Fig. 2
Fig. 2

Enhanced IL-34 expression in Nivolumab-resistant metastatic melanoma correlates with increased numbers of infiltrating CD163+ cells. (a) Representative data of immunohistochemistry staining of IL-34 (left) or melanoma antigens (right) was compared between primary or Nivolumab-resistant metastatic melanoma tissues. Bar graph on the right shows mean fluorescence intensity of IL-34 or melanoma antigens staining in tumor areas. (b) Immunohistochemistry staining of CD163 was compared between primary or Nivolumab-resistant metastatic melanoma tissues. Bar graph on the right shows frequencies of CD163+ cells in the indicated samples. Data is shown as mean ± SEM. *P < 0.05

Discussion and conclusions

In this study, we report the first case to our knowledge of a patient with a refractory melanoma that showed enhanced expression of IL-34. Our findings described here are consistent with previous reports that suggest the association between IL-34 expression with tumor progression, metastasis, and therapeutic resistance [1822]. This report further extends the current knowledge regarding the pro-tumorigenic roles of IL-34 in cancer, especially in melanoma that acquired resistance to anti-PD-1 immunotherapy. In this regard, IL-34 may serve as a novel biomarker with prognostic benefits in melanoma patients. IL-34 expression is strongly suggested to correlate with disease stage and poor prognosis in cancers such as brain and lung cancers [23, 26]. Thus, evaluation of IL-34 expression during the treatment course may also help to predict acquired resistance and increased risks of recurrence, and may open new opportunities in prognosis assessment of melanoma patients. From a therapeutic point of view, IL-34 may serve as an important therapeutic target in refractory melanomas. Targeting of IL-34 in chemoresistant lung cancers could help to sensitize chemoresistant tumors to chemotherapy, and enhance anti-tumor immune responses by decreasing frequencies of immunosuppressive macrophages at the tumor microenvironment [23].

Previous studies on the role of IL-34 in cancer have suggested a correlation between IL-34 and acquired resistance to chemotherapy [2325]. Additionally, high expression of IL-34 associates with disease progression such as in lung cancer, since IL-34 expression in advanced stages (III and IV) was higher than that of early stages (I and II) [25]. In the case of the melanoma patient described here, the high expression of IL-34 was characteristic when chemotherapy and immune checkpoint inhibitor were ineffective in refractory melanoma. Thus, the enhancement of IL-34 expression observed in this case of melanoma patient may accompany acquired resistance to chemotherapy, acquired resistance to immunotherapy, or increased degree of malignancy. Evaluation of IL-34 expression in other clinical samples of melanoma patients should be performed to clarify these issues.

In a remarkable observation, enhanced expression of IL-34 in refractory melanoma was associated with increased frequencies of CD163+ macrophages, which have great potential to suppress anti-tumor immunity [23]. Accordingly, IL-34 blockade in IL-34-producing melanomas may help to overcome therapeutic resistance problem, which is under evaluation currently by our team in animal experimental models. In conclusion, we suggest in this report an importance of IL-34 in patients with refractory melanoma, with a great potential as a prognostic biomarker and therapeutic target, which should be evaluated and further extended in future works.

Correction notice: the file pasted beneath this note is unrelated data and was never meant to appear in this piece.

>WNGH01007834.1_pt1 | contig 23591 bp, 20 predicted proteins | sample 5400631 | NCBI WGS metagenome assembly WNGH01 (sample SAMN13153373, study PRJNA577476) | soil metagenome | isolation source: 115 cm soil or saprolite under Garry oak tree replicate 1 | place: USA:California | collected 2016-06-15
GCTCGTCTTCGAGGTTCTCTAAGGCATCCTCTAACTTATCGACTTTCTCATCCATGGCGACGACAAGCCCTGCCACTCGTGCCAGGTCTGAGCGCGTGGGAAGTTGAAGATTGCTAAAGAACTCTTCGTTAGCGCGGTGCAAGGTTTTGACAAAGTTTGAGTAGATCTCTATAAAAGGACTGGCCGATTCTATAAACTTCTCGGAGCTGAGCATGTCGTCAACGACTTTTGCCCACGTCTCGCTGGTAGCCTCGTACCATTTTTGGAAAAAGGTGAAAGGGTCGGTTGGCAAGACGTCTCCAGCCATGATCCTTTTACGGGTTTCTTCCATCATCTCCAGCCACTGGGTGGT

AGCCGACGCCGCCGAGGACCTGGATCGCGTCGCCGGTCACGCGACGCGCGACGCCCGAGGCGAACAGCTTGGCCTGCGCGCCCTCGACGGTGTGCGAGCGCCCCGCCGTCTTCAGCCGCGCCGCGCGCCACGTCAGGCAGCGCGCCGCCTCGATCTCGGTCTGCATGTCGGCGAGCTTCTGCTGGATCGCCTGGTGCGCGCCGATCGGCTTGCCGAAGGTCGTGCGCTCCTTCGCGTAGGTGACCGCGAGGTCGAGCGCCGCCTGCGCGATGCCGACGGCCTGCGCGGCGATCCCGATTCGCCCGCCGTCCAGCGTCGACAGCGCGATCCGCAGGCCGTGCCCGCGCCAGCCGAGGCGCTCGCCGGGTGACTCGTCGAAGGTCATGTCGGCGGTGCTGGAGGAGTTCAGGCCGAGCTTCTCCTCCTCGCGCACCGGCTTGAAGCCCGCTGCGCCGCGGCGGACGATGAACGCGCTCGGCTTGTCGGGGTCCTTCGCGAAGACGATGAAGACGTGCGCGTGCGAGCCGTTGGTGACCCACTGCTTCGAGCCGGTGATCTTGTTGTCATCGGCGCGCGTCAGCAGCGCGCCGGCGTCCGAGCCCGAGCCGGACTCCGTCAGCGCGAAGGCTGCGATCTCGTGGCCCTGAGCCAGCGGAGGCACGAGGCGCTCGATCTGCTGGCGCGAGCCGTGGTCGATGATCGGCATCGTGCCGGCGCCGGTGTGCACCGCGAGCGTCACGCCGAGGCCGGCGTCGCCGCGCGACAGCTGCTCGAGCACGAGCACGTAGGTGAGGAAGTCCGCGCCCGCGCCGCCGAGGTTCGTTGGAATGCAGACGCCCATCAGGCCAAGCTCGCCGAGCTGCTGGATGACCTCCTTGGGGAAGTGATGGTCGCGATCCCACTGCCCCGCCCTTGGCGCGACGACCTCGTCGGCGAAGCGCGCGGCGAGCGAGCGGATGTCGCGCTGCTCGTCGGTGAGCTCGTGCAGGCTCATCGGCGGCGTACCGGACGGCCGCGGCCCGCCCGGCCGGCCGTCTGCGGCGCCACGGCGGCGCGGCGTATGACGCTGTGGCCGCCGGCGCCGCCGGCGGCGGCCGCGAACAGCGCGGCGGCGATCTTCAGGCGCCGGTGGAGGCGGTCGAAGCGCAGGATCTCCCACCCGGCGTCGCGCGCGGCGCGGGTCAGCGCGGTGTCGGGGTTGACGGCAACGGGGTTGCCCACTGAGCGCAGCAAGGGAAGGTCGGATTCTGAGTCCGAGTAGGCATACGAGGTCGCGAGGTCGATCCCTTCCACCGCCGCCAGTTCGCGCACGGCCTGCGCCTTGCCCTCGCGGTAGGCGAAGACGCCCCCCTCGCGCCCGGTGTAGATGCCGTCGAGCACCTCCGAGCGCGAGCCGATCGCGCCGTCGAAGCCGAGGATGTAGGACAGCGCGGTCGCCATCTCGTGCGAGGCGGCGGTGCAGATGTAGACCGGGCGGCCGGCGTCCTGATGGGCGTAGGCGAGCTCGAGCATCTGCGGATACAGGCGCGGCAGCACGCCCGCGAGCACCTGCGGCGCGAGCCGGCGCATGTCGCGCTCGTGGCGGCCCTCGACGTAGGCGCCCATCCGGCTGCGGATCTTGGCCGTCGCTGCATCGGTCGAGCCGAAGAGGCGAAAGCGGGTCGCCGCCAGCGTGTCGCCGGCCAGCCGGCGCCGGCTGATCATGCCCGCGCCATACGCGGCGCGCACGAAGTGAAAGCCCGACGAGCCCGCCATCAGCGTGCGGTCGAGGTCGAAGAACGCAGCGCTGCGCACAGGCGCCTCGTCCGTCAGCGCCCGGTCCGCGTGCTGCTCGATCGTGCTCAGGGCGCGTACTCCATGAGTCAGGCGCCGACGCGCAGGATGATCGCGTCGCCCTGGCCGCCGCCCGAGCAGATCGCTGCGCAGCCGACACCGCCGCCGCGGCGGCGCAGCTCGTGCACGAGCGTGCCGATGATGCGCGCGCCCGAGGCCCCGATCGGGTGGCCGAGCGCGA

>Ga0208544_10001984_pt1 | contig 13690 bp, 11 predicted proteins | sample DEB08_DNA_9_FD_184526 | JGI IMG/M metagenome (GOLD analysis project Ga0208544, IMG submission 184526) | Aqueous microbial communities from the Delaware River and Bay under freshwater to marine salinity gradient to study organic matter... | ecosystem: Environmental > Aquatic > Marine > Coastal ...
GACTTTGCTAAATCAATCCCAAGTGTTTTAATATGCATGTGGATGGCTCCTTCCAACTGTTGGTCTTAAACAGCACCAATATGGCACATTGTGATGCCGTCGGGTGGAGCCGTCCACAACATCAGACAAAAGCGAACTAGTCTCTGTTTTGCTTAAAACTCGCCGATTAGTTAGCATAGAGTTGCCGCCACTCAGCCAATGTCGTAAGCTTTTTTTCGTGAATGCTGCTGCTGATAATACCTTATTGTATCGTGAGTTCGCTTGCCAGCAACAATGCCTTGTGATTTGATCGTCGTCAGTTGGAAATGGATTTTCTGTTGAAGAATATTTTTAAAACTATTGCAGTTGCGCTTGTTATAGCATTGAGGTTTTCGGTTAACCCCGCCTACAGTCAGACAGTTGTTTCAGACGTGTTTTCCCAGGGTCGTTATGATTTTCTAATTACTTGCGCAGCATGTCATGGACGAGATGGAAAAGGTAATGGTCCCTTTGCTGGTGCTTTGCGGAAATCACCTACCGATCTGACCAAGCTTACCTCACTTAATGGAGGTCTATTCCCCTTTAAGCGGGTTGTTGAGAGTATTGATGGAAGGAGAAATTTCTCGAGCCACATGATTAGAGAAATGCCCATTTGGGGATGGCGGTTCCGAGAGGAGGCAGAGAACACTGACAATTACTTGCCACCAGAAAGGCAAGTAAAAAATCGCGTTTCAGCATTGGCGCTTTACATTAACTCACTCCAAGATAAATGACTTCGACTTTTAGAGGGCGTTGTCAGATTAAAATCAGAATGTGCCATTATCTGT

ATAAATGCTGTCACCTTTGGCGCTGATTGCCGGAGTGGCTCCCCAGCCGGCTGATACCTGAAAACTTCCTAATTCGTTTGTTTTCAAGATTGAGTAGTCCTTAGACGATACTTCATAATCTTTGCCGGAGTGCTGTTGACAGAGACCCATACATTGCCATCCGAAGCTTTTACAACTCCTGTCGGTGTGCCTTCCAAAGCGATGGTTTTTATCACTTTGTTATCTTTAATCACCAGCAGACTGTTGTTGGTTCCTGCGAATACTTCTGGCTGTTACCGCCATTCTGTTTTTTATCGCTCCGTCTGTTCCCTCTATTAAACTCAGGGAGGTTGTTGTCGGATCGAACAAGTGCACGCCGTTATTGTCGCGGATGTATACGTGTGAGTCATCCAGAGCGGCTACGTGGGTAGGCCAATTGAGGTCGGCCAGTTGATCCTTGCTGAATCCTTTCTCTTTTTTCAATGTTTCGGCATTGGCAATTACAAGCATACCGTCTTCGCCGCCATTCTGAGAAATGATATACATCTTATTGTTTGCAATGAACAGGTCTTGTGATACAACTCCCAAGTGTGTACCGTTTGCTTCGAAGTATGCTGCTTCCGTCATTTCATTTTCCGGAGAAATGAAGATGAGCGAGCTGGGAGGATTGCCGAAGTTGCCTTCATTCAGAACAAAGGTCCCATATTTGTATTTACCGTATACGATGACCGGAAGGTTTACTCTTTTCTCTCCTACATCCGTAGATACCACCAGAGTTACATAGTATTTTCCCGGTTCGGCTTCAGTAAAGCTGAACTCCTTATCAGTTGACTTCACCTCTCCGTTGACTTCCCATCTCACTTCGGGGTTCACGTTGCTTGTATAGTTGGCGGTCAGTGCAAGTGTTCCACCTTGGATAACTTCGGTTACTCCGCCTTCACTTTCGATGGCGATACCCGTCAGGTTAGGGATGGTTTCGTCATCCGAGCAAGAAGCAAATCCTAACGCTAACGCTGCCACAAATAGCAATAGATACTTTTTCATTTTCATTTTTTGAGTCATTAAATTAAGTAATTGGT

Abbreviations

CSF1-R: 

Colony-stimulating factor 1 receptor

CTLA-4: 

The cytotoxic T-lymphocyte-associated antigen 4

GBM: 

Glioblastoma

IGF-1: 

Insulin-like growth factor 1

IL-34: 

Interleukin-34

IL-4: 

Interleukin-4

OS: 

Overall survival

PD: 

Progressive disease

PD-1: 

Programmed cell death 1

PR: 

Partial response

Declarations

Acknowledgements

The authors would like to express their heartfelt gratitude to all members of Division of Immunobiology (Institute for Genetic Medicine, Hokkaido University) for their great support and assistance.

Funding

This work was supported in part by Japan Agency for Medical Research and Development (AMED; Practical Research for Innovative Cancer Control) (K. Seino).

Availability of data and materials

Data sharing is not applicable to this report as no datasets were generated or analyzed during the current study.

Authors’ contributions

NH, MB, KI, HE, KT, HW and KS acquired data. KI and HH provided the surgical specimen and clinical data. NH, MB and KS wrote and revised the manuscript. All authors approved the final version of this manuscript for publication.

Ethics approval and consent to participate

This case report was approved by the Hokkaido University Ethics Committee (Approval Number: 015–260).

Consent for publication

Written informed consent was obtained from the patient for publication of this case report and any accompanying images. A copy of the written consent is available for review by the Editor-in-Chief of this journal.

Competing interests

No potential competing of interest were disclosed.

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Authors’ Affiliations

(1)
Division of Immunobiology, Institute for Genetic Medicine, Hokkaido University, Kita-15 Nishi-7, Sapporo 060-0815, Japan
(2)
Department of Dermatology, Hokkaido University Graduate School of Medicine, Kita-15 Nishi-7, Sapporo 060-8638, Japan

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Copyright

© The Author(s) 2018